Professor Linda Fisher
Named a Bellow Scholar by the American Association of Law Schools
For more than a decade, Professor Linda Fisher of the Seton Hall Law Center for Social Justice has been fighting for the rights of homeowners who are facing foreclosure. In the past five years, as fraudulent and predatory lending practices have generated a wave of foreclosures nationally and taken a toll on our economy, Professor Fisher has seen first-hand how these unlawful practices can destroy entire neighborhoods.
As Professor Fisher advocated, on a case-by-case basis, for residents who are on the verge of losing their homes, she grew increasingly interested in the broader effects of the foreclosure process, particularly in the Newark area.
It was this growing interest that led her to consider a research project that would study the foreclosure process and its impact on neighborhoods. The project, entitled, “The Links Between the Foreclosure Process and Vacant and Abandoned Urban Properties,” won Professor Fisher the distinction of being named a Bellow Scholar, an honor given each year to academicians who seek to advocate for social justice in their communities.
The American Association of Law Schools’ Clinical Section named the scholarship award for Professor Gary Bellow, a pioneer in the clinical movement. Professor Bellow’s legacy, Harvard Law School’s community-based Hale and Dorr Legal Services Center, has served thousands of clients each year for more than two decades, while providing a high-quality clinical experience to hundreds of law students.
Every two years, the American Association of Law Schools (AALS) names several academicians as Bellow Scholars, recognizing efforts that address anti-poverty initiatives or access to justice projects that foster collaboration between lawyers and other professionals, and in which empirical analysis plays a key role. Professor Fisher explained the impetus for her research project: “I am intrigued by the intersection of social science and law, and by the cross-fertilization possible between academic researchers and clinical professors. This project combines empirical research and legal advocacy, allowing me to wear both hats. I’m excited by that.”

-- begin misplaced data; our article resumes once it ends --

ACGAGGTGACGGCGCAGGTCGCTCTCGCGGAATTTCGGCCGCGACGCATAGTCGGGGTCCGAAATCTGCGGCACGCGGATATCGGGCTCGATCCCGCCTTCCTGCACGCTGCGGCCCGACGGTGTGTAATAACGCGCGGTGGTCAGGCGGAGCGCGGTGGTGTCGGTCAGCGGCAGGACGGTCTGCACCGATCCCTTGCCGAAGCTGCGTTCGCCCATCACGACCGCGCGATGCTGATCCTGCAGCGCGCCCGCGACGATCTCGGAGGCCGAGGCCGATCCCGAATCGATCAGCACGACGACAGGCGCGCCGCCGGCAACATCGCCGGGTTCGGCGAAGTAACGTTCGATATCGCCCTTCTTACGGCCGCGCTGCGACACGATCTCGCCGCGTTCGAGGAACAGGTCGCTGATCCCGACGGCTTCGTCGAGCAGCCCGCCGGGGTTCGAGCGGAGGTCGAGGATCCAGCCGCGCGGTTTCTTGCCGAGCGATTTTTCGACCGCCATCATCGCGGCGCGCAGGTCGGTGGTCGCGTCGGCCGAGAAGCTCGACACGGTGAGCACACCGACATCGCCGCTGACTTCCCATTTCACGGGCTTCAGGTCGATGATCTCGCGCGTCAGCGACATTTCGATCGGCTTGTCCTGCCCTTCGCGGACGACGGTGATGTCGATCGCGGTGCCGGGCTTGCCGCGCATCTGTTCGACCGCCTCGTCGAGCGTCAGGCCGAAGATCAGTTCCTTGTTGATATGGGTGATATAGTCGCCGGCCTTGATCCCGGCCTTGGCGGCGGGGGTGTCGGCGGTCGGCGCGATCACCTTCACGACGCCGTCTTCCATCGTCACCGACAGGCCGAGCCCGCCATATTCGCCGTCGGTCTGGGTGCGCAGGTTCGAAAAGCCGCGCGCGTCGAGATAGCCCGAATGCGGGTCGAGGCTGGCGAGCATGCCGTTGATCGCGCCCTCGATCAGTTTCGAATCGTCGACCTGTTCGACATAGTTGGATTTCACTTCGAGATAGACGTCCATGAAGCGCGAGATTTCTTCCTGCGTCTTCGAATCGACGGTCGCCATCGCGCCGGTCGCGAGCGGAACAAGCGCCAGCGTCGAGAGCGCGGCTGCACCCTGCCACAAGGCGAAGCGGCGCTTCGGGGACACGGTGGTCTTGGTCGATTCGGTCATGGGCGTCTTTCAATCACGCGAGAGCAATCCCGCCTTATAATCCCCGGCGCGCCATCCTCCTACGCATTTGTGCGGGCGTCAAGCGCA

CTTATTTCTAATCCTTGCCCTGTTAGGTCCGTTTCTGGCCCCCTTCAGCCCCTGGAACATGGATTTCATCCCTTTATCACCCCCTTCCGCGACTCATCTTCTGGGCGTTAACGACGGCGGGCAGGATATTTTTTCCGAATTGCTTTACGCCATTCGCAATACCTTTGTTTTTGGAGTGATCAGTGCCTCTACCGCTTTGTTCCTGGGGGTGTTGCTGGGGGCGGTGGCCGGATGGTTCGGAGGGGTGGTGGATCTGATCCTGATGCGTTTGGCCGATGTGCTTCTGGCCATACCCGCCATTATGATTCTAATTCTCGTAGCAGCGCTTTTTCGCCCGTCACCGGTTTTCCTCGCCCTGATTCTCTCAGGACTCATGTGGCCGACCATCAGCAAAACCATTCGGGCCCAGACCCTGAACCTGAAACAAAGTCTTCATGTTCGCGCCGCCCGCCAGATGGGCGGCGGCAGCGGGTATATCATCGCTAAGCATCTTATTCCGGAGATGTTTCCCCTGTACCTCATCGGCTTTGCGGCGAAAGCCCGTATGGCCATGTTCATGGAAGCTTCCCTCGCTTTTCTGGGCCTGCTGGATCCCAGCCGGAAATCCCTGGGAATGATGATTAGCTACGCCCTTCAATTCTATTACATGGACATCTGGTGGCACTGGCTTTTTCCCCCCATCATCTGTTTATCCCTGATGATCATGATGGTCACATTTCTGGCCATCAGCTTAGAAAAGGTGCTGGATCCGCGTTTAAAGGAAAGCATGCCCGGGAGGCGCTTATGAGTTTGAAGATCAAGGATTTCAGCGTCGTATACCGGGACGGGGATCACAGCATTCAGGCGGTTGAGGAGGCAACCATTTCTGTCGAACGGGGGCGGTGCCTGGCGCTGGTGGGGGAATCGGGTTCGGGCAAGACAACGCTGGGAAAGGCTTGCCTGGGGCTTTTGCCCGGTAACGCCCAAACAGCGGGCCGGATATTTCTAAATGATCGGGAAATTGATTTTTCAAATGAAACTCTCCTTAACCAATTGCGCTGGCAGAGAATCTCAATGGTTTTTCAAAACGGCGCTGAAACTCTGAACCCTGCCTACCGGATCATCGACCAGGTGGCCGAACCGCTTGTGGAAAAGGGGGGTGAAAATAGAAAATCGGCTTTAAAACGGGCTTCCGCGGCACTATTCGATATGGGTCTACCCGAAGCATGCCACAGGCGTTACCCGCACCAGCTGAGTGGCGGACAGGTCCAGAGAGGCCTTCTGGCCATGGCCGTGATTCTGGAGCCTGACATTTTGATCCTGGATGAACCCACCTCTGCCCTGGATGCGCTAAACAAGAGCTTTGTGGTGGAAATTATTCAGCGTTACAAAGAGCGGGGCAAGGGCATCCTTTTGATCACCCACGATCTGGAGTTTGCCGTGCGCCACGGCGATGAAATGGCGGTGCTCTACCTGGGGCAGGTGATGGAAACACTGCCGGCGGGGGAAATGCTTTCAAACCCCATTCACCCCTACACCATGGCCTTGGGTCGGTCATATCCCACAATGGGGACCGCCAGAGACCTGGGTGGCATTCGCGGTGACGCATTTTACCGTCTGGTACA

In conducting research, Professor Fisher is partnering with a professor from Rutgers University who has collected extensive data on foreclosures in the Upper Clinton Hill neighborhood of Newark. “This area was improving a few years ago, with rising homeownership, until the wave of subprime foreclosures began. Since then, the neighborhood has deteriorated, consistent with existing research demonstrating that foreclosures are a major factor in neighborhood decline.
“The first stage of my project examines the relationship between the foreclosure process and abandoned properties in this neighborhood. In particular, I am examining whether the uncertainty created by foreclosures that were filed but later abandoned by banks has contributed to property abandonment. Many homeowners have been put in a state of ‘limbo,’ not knowing the status of their mortgages or whether they still owned their homes. Well over 90 percent of New Jersey foreclosures are uncontested, meaning that very few homeowners have an attorney. Once a foreclosure is filed, homeowners sometimes believe they have no option other than to leave their home.” Ultimately, Professor Fisher will use her findings to propose and analyze legislative and regulatory reforms that can mitigate the domino effects of foreclosures and help prevent future crises.
As a Bellow Scholar, Professor Fisher will be encouraged to share her research and findings with other academics to solicit their feedback and input, and also, to guide others who wish to pursue similar social justice projects.